Liam joins us for a Q&A following his podcast with us on rehabilitation, how lockdown affected him and his experience of bioelectrical therapy.
Shed some light on your role
I am a sole practitioner and I look after and help to rehabilitate sports and non-sports people with typically musculoskeletal injuries.
How do you help people to get back into sports?I want people to return to sports stronger and wiser, so they hopefully won’t get injured again. I like to share my knowledge to make them understand why they may have a problem and what tools can help them take care of themselves.
How has your training changed over time?
Early on in my rehab career, I used to be quite clinical, quite serious and dry and distant from the fitness world and massage world, but I saw how beneficial they are to each other and now embrace those as well!
How did lockdown affect you?
Initially, I had to stop my outdoor fitness class, although I had distancing measures in place. After a few weeks I took my classes online. I really missed the face-to-face contact but I had to adapt to the online zoom classes very quickly.
The benefits were that it felt more personal to work online, for example I was able to work with individuals on breathing techniques and stretching methods, which I couldn’t always do when outside in a big group.
The downside on the rehab s front was that I was definitely slower to adapt to online. But, I did manage to get it working and I really developed my communication skills. I couldn’t offer the support for soft tissue online, so I gave it a miss but looked forward to helping people with it once the lockdown eased. If some of this online practice is actually useful, then maybe ‘telemedicine’ is the way forward for some people. We know some people love this and will have to see how long this will continue. It has actually been a great learning practice and a new ‘tool in the box’ for rehabilitation processes.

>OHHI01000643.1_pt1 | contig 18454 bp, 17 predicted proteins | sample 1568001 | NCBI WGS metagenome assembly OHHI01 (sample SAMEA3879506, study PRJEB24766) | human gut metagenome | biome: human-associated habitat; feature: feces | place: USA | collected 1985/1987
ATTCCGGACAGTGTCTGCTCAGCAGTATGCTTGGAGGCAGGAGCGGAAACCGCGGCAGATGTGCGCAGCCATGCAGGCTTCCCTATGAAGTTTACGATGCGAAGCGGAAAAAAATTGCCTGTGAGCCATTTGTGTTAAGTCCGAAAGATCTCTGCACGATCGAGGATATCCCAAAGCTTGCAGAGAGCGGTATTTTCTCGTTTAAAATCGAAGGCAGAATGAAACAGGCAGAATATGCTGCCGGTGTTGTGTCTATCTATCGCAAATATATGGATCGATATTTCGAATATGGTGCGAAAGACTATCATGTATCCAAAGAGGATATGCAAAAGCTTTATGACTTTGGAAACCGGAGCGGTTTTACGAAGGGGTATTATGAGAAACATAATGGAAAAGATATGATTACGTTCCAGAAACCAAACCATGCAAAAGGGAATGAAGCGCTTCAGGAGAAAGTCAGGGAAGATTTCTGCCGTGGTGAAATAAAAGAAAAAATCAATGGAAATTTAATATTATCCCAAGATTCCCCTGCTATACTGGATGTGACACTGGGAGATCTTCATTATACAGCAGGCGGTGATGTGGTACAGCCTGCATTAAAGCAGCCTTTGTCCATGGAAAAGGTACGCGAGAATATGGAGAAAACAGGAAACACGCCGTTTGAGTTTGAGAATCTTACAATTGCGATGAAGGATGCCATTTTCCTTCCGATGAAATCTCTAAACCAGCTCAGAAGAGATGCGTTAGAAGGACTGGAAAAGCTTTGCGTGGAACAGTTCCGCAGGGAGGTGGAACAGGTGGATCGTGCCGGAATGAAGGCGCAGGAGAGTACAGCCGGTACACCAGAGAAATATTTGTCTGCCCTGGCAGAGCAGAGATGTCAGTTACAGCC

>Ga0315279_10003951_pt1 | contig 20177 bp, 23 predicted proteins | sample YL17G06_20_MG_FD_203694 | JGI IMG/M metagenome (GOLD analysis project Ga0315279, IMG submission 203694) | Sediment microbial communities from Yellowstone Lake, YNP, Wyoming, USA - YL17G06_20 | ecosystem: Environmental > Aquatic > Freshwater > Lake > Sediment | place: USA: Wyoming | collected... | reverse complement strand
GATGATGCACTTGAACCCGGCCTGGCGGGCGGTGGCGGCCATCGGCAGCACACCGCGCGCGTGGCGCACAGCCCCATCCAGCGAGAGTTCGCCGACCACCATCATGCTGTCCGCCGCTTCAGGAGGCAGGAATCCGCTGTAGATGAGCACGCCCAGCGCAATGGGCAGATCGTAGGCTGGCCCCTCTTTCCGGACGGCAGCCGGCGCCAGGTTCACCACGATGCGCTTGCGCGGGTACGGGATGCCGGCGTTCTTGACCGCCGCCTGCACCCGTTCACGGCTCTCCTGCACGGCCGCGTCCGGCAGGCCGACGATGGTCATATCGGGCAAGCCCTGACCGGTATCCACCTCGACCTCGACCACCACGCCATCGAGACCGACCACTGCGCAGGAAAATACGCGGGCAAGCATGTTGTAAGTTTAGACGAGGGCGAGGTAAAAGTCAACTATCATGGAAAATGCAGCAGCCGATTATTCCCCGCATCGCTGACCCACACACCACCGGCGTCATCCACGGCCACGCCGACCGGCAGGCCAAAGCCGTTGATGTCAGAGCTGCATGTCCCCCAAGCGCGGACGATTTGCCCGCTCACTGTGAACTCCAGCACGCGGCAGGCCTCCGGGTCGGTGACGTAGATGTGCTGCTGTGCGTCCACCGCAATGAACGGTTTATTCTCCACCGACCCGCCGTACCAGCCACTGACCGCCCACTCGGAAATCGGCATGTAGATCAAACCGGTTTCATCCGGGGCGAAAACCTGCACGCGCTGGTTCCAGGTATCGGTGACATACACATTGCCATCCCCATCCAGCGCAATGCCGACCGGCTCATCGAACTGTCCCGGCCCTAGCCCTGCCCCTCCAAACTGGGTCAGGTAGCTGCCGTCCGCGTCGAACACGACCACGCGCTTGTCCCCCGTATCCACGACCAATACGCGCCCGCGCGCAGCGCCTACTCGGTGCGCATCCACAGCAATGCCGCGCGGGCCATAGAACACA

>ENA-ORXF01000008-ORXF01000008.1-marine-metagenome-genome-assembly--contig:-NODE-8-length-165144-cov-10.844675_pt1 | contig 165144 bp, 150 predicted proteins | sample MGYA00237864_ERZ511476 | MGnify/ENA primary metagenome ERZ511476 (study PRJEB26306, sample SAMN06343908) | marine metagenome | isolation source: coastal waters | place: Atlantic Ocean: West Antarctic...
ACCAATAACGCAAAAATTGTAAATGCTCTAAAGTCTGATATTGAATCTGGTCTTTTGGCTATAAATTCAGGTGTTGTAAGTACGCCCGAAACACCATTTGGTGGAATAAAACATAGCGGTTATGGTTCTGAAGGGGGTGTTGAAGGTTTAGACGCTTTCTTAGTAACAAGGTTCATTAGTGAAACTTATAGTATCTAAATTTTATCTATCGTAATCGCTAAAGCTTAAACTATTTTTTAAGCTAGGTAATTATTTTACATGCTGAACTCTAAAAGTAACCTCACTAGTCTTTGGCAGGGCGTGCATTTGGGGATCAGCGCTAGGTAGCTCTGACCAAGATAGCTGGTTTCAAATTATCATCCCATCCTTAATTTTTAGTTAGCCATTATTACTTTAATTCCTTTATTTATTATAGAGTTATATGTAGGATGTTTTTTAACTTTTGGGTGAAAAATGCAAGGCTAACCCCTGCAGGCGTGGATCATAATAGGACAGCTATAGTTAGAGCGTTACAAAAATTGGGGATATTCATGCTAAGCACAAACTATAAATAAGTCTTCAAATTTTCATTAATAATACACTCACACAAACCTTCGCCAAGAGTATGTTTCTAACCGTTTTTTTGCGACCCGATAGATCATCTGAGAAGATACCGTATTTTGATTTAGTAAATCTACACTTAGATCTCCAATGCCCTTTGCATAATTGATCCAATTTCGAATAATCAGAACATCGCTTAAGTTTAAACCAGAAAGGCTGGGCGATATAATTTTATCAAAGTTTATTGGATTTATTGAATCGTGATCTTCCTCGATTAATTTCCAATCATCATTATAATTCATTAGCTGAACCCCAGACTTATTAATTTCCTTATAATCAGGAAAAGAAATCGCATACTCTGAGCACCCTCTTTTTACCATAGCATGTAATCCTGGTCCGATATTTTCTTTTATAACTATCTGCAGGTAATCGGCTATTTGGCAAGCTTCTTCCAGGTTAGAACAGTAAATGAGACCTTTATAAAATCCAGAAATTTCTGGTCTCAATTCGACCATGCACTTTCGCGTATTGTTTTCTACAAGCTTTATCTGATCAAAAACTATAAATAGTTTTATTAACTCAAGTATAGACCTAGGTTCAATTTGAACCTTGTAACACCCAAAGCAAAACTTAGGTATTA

How did you come across NuroKor and bioelectronics?
20 years ago I actually trained in electrotherapy and I found it intriguing then, but back then the devices were very large and expensive.
I was working with GB fencing and some rugby clubs and the cost was prohibitive, as well as there being some negative feedback about the use of these devices and lack of evidence.
I love that NuroKor is contributing to this space and first tried the mibody; I think the wearable nature of the mibody is fantastic. It is integral in my cool down after big hikes; it’s super user-friendly and the safety factors are great.
When I am back in full client-facing practice, and we are making good steps towards this, I’m keen to make everybody aware of this as an alternative to taking medicine and its possible side effects.
I’m really keen to learn more about the microcurrent issues re tissue healing, so I will continue my research into bioelectrical therapy. I understand some clients have short-lasting benefits and some have cumulative benefits so I’ll be following these studies with interest. I find the non-pharmaceutical focus attractive to my practice.
I find it fascinating that the technology can offer pain relief, by finding the right level of bioelectricity for each individual.
I see there is huge potential in this field for sports rehabilitation. I really feel personalization for each client is key, so one person’s treatment would be completely different from another.
To learn more about how NuroKor can help recovery:
Listen to Liam Grimley on the NuroKor Podcasthttps://podcasts.apple.com/gb/podcast/016-sports-rehabilitation-sports-science-bioelectronics/id1511753927?i=1000495400732